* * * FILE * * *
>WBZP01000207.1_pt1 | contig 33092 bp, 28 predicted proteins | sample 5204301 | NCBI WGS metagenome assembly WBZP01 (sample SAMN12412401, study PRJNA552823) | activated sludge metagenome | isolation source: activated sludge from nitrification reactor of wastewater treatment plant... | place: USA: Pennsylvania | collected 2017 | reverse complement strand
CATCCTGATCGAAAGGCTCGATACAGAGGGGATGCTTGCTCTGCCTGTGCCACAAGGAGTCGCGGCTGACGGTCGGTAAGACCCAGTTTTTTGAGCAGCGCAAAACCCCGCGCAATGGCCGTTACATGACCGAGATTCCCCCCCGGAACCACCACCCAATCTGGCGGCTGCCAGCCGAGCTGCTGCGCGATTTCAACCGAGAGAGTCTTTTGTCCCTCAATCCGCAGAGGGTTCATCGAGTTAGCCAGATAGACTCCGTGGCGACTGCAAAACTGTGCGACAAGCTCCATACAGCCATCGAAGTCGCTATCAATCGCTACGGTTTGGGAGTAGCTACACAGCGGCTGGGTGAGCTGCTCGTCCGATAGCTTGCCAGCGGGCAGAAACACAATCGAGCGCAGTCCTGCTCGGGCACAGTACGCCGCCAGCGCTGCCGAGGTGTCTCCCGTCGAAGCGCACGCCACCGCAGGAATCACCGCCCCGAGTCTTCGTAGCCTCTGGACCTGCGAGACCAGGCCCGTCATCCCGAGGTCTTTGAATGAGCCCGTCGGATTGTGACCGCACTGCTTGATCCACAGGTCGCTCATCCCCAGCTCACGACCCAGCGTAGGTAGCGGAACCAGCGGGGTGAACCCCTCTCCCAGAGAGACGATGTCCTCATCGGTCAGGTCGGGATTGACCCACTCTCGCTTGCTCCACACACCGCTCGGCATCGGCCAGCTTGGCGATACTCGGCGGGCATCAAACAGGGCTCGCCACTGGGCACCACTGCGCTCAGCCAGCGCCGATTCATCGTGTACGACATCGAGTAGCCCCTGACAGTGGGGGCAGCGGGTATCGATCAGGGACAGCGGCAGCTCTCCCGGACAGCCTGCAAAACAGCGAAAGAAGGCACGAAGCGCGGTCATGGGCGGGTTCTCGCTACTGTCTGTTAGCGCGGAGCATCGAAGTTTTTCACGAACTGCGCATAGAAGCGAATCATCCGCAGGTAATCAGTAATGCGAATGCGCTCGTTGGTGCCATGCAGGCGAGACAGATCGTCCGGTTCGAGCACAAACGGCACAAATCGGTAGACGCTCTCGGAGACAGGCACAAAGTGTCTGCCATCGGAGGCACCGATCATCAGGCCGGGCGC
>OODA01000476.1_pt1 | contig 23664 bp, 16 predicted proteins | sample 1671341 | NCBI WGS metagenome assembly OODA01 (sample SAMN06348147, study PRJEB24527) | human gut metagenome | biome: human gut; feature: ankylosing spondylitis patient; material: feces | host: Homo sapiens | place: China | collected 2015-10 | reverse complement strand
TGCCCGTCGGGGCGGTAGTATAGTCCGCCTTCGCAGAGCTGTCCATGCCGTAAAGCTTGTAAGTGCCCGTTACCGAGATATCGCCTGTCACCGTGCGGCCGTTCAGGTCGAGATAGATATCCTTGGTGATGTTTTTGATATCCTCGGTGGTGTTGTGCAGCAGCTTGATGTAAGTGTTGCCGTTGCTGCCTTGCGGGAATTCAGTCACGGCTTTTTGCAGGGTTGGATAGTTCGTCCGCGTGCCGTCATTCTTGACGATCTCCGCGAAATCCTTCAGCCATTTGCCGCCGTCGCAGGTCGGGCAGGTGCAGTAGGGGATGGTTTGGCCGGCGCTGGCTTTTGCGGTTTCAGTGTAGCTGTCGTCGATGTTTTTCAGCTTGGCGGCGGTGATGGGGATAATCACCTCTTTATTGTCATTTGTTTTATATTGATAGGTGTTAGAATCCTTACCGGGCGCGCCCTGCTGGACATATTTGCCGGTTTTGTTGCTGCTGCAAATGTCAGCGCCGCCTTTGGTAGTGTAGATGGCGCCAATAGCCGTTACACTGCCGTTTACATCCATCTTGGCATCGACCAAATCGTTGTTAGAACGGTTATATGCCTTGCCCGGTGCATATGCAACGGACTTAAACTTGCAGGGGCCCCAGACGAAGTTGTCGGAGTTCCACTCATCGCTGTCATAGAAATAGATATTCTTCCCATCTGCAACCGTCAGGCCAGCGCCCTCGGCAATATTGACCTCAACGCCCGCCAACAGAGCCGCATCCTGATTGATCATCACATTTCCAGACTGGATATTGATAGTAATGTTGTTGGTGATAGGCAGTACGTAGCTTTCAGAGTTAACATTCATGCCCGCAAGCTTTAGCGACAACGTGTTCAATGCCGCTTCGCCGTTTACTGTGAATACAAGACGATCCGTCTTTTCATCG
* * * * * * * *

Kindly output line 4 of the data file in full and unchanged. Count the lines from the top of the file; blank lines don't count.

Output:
TGCCCGTCGGGGCGGTAGTATAGTCCGCCTTCGCAGAGCTGTCCATGCCGTAAAGCTTGTAAGTGCCCGTTACCGAGATATCGCCTGTCACCGTGCGGCCGTTCAGGTCGAGATAGATATCCTTGGTGATGTTTTTGATATCCTCGGTGGTGTTGTGCAGCAGCTTGATGTAAGTGTTGCCGTTGCTGCCTTGCGGGAATTCAGTCACGGCTTTTTGCAGGGTTGGATAGTTCGTCCGCGTGCCGTCATTCTTGACGATCTCCGCGAAATCCTTCAGCCATTTGCCGCCGTCGCAGGTCGGGCAGGTGCAGTAGGGGATGGTTTGGCCGGCGCTGGCTTTTGCGGTTTCAGTGTAGCTGTCGTCGATGTTTTTCAGCTTGGCGGCGGTGATGGGGATAATCACCTCTTTATTGTCATTTGTTTTATATTGATAGGTGTTAGAATCCTTACCGGGCGCGCCCTGCTGGACATATTTGCCGGTTTTGTTGCTGCTGCAAATGTCAGCGCCGCCTTTGGTAGTGTAGATGGCGCCAATAGCCGTTACACTGCCGTTTACATCCATCTTGGCATCGACCAAATCGTTGTTAGAACGGTTATATGCCTTGCCCGGTGCATATGCAACGGACTTAAACTTGCAGGGGCCCCAGACGAAGTTGTCGGAGTTCCACTCATCGCTGTCATAGAAATAGATATTCTTCCCATCTGCAACCGTCAGGCCAGCGCCCTCGGCAATATTGACCTCAACGCCCGCCAACAGAGCCGCATCCTGATTGATCATCACATTTCCAGACTGGATATTGATAGTAATGTTGTTGGTGATAGGCAGTACGTAGCTTTCAGAGTTAACATTCATGCCCGCAAGCTTTAGCGACAACGTGTTCAATGCCGCTTCGCCGTTTACTGTGAATACAAGACGATCCGTCTTTTCATCG